House Speaker John Boehner (R-OH) on Thursday refused to consider removing Rep. Michele Bachmann (R-MN) from the House Intelligence Committee even though he said it was "pretty dangerous" for her to accuse Secretary of State Hillary Clinton’s deputy chief of staff, Huma Abedin, of infiltrating the U.S. government on behalf of radical Islamists in the Muslim Brotherhood.
Last week, the St. Cloud Times reported the Bachmann and four other Republicans sent a letter to inspectors general in the State, Homeland Security, Defense and Justice departments calling on them to investigate “potential Muslim Brotherhood infiltration” of the Obama administration by Abedin, an aide to Secretary Clinton and wife of former Rep. Anthony Weiner (D-NY). Their accusations were based on a report by Frank Gaffney’s neoconservative Center for Security Policy.
During a press conference on Thursday, a reporter asked Boehner if it was appropriate for a member of the House Intelligence Committee to make these types of unfounded accusations.
"I haven’t seen the letter, but — I don’t know Huma, but from everything I do know of her, she has a sterling character," Boehner pointed out. "And I think accusations like this being thrown around are pretty dangerous."
"Would you consider taking her off the Intelligence Committee? Congresswoman Bachmann?" the reporter pressed.
"I don’t know that that’s related at all," the Speaker replied.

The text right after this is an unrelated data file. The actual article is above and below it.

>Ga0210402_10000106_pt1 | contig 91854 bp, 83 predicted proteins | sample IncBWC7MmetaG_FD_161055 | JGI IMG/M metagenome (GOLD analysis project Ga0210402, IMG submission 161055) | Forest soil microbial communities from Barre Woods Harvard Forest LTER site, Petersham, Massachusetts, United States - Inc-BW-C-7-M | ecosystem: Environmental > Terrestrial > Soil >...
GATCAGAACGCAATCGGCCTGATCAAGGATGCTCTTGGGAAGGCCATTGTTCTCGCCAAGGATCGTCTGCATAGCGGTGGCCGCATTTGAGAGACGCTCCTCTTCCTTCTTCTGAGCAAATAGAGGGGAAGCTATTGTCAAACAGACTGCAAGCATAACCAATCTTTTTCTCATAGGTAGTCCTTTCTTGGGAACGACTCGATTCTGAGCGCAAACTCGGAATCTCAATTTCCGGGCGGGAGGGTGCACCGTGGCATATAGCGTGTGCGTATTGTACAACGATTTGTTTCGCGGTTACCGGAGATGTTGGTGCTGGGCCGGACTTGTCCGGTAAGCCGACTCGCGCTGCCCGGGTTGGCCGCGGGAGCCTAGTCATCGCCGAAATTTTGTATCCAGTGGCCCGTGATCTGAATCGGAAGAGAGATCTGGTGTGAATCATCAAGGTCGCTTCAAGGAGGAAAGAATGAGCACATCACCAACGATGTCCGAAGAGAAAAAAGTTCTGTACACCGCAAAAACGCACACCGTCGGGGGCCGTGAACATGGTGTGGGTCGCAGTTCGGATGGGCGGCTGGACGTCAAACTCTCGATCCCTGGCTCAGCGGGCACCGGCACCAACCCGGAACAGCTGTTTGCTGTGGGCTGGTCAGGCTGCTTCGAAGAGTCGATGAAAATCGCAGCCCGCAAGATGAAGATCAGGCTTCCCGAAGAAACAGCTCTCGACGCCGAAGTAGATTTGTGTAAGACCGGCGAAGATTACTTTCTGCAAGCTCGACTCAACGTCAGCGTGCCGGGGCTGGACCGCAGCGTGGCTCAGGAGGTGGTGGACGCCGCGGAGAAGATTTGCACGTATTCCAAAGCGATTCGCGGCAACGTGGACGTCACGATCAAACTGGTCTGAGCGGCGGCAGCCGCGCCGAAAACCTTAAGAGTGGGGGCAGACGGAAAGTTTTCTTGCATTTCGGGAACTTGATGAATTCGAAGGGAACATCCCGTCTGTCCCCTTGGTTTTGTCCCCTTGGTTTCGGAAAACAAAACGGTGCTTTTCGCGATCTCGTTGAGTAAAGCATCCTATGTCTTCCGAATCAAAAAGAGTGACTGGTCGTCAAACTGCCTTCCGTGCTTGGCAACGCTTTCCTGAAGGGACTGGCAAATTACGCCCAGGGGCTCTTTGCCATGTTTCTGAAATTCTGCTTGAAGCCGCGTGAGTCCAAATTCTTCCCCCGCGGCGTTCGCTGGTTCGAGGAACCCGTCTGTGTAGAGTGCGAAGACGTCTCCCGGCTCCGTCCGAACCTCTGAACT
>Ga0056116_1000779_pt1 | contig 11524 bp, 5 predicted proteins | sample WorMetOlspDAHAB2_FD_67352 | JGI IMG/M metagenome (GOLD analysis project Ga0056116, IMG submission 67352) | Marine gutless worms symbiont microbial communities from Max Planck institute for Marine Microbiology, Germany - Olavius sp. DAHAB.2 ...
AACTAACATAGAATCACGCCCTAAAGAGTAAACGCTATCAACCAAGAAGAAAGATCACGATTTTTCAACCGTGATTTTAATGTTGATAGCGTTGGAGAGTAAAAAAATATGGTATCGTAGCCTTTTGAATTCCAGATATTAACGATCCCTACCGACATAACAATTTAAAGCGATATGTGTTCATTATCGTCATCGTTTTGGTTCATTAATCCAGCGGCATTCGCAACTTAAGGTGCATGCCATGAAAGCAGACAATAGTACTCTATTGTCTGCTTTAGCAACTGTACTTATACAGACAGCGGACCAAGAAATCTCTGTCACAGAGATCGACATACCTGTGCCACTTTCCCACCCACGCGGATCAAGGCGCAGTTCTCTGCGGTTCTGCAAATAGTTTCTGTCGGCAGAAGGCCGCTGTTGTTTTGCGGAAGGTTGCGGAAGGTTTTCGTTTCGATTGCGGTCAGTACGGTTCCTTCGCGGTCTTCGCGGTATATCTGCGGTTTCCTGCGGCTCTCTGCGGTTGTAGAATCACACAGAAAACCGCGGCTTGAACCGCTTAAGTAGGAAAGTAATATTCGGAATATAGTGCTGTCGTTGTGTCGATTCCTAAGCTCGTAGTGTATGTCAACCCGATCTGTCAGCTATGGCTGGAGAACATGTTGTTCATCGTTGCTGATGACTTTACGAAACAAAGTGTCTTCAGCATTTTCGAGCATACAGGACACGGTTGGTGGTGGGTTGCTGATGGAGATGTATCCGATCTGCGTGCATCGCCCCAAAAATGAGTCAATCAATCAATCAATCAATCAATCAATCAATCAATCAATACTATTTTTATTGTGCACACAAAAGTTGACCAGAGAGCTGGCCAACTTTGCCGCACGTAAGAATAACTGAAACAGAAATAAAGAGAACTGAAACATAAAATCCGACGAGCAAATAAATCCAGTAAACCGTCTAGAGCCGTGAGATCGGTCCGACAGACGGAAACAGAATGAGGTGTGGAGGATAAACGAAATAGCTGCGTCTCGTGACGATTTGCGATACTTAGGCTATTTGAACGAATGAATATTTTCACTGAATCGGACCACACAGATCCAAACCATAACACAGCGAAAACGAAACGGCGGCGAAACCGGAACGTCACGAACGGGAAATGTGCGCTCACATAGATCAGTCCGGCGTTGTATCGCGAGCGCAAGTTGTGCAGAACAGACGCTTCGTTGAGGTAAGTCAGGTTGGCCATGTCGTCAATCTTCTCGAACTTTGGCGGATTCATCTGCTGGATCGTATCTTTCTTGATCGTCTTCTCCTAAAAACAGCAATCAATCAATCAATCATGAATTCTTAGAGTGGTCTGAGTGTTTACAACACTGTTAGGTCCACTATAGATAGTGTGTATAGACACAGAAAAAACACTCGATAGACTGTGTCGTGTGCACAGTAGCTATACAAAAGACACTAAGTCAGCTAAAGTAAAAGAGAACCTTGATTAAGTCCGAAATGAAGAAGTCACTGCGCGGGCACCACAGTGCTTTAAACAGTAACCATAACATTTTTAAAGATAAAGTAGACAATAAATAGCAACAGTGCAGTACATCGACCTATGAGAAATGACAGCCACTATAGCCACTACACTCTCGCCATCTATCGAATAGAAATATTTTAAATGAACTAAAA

On Wednesday, Sen. John McCain (R-AZ) also blasted Bachmann and the four other Republican lawmakers for their “specious and degrading attacks” on Abedin.
“The allegations about Huma Abedin and the report from which they are drawn are nothing less than an unwarranted and unfounded attack on an honorable citizen, a dedicated American and a loyal public servant,” the Arizona senator said. “These attacks have no logic, no basis and no merit. And they need to stop. They need to stop now.”
“When anyone — not least, a member of Congress — launches specious and degrading attacks against fellow Americans on the basis of nothing more than fear of who they are and ignorance of what they stand for, it defames the spirit of our nation and we all grow poorer because of it,” he added.
The Minnesota congresswoman found herself fleeing from CNN cameras later that day as Senior Congressional Correspondent Dana Bash tried to get her respond to McCain's comments.
“The good news is I can walk pretty fast in heels,” Bash told CNN host Anderson Cooper. “The bad news is Michele Bachmann can walk just as fast. And she proved to be pretty adept at not only avoiding my questions, but talking enough that I could barely get any questions out.”
Watch this video from the C-SPAN, broadcast July 18, 2012.
(h/t: Think Progress)